Ellenborough Park, Southam, Cheltenham, Gloucestershire, GL52 3NH (01242 545454; ellenboroughpark.com).

Rooms 5 stars
Value 4 stars
Service 5 stars

Double rooms start at £210, including breakfast.

Have you tried new the Independent Digital Edition apps?
News
Kim Wilde began gardening in the 1990s when she moved to the countryside
peopleThe singer is leading an appeal for the charity Thrive, which uses the therapy of horticulture
Sport
Alexis Sanchez celebrates scoring a second for Arsenal against Reading
football
Life and Style
health
Voices
An easy-peel potato; Dave Hax has come up with an ingenious method in food preparation
voicesDave Hax's domestic tips are reminiscent of George Orwell's tea routine. The world might need revolution, but we like to sweat the small stuff, says DJ Taylor
News
i100
News
Japan's population is projected to fall dramatically in the next 50 years (Wikimedia)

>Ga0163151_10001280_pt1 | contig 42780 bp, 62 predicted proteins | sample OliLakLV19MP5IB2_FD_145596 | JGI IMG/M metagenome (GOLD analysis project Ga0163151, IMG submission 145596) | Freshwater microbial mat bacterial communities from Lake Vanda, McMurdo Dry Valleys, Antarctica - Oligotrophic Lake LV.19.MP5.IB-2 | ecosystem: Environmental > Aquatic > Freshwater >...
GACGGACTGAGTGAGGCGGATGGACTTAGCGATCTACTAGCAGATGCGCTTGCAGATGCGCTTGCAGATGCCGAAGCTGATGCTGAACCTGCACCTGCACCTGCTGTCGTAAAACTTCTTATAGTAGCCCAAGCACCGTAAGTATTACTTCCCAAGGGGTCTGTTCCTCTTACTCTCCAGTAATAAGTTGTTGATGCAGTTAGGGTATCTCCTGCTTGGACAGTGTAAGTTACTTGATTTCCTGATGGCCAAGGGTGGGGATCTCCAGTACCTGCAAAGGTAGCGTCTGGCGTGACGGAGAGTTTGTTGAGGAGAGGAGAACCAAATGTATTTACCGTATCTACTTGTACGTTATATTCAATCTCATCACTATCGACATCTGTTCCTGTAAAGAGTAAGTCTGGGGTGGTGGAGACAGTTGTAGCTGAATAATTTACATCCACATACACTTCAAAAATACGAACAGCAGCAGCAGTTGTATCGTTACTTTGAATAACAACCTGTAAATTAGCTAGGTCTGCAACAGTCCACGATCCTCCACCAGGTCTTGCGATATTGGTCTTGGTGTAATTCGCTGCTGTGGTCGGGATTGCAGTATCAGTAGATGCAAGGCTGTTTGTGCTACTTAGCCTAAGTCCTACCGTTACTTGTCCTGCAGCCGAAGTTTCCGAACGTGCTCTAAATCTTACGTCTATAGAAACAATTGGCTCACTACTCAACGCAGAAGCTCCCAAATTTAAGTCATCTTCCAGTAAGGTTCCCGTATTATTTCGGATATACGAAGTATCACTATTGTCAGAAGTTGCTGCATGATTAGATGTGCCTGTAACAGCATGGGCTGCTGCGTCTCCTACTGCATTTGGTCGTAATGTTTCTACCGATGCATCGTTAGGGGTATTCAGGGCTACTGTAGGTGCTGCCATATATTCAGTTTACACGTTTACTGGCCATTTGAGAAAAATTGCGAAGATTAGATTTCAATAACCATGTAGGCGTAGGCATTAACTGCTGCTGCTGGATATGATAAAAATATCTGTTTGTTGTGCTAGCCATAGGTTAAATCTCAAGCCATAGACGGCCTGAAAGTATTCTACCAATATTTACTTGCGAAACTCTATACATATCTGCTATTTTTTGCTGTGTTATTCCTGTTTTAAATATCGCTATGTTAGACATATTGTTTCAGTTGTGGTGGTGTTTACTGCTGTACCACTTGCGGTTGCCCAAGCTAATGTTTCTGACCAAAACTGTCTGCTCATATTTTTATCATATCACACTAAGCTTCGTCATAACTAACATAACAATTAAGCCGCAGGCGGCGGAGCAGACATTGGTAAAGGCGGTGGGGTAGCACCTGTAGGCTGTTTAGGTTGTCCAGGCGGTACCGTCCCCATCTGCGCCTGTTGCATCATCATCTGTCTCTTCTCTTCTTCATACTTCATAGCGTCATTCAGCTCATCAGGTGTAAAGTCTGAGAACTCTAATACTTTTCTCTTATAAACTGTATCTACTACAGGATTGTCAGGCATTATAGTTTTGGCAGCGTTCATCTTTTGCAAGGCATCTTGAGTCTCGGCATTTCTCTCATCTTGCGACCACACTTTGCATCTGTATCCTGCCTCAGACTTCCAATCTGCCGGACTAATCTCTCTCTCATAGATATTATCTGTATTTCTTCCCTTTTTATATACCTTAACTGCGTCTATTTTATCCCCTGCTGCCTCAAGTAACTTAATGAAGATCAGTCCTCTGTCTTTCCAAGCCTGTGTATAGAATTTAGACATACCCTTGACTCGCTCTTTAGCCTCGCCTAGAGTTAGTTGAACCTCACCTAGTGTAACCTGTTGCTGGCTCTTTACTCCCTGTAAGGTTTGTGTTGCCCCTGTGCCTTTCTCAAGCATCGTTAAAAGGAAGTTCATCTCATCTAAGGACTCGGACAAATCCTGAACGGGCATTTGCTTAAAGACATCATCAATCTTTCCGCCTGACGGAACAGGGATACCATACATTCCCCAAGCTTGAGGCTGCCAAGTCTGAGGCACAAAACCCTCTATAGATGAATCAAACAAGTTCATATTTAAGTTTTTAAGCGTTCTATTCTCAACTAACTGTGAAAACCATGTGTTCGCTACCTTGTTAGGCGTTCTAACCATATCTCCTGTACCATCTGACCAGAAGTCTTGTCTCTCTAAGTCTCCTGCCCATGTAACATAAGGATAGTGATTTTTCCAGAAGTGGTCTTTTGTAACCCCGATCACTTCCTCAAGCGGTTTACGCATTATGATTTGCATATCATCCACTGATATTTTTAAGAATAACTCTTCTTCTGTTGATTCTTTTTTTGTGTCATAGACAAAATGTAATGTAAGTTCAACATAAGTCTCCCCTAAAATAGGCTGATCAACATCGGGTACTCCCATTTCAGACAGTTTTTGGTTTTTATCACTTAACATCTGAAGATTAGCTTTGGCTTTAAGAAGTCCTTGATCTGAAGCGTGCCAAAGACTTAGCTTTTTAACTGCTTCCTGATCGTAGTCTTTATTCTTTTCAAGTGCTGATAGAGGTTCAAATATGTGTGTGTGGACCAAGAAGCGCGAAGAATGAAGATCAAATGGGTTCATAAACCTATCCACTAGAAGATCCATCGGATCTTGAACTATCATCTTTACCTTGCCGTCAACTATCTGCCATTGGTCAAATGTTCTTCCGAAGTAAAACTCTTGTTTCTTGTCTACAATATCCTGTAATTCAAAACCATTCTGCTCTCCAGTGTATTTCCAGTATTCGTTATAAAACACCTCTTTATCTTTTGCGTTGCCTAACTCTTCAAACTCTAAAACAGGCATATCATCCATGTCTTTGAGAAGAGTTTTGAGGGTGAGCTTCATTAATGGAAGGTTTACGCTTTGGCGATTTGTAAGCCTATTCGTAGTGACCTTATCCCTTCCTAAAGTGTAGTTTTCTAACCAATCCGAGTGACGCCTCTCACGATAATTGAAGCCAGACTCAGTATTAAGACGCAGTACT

news
Travel
ebookHow to enjoy the perfect short break in 20 great cities
Independent Travel Videos
Independent Travel Videos
Simon Calder in Amsterdam
Independent Travel Videos
Simon Calder in Giverny
Independent Travel Videos
Simon Calder in St John's
Independent Travel Videos
  • Get to the point
Latest stories from i100
Have you tried new the Independent Digital Edition apps?
Independent Dating
and  

By clicking 'Search' you
are agreeing to our
Terms of Use.

ES Rentals

    iJobs Job Widget
    iJobs Travel

    Recruitment Genius: Bid / Tender Writing Executive

    £24000 - £27000 per annum: Recruitment Genius: With offices in Manchester, Lon...

    Guru Careers: Marketing Executives / Marketing Communications Consultants

    Competitive (DOE) + Benefits: Guru Careers: We are seeking a number of Marketi...

    Recruitment Genius: Marketing Executive

    £20000 - £27000 per annum: Recruitment Genius: This well established business ...

    Ashdown Group: Management Accountant - Manchester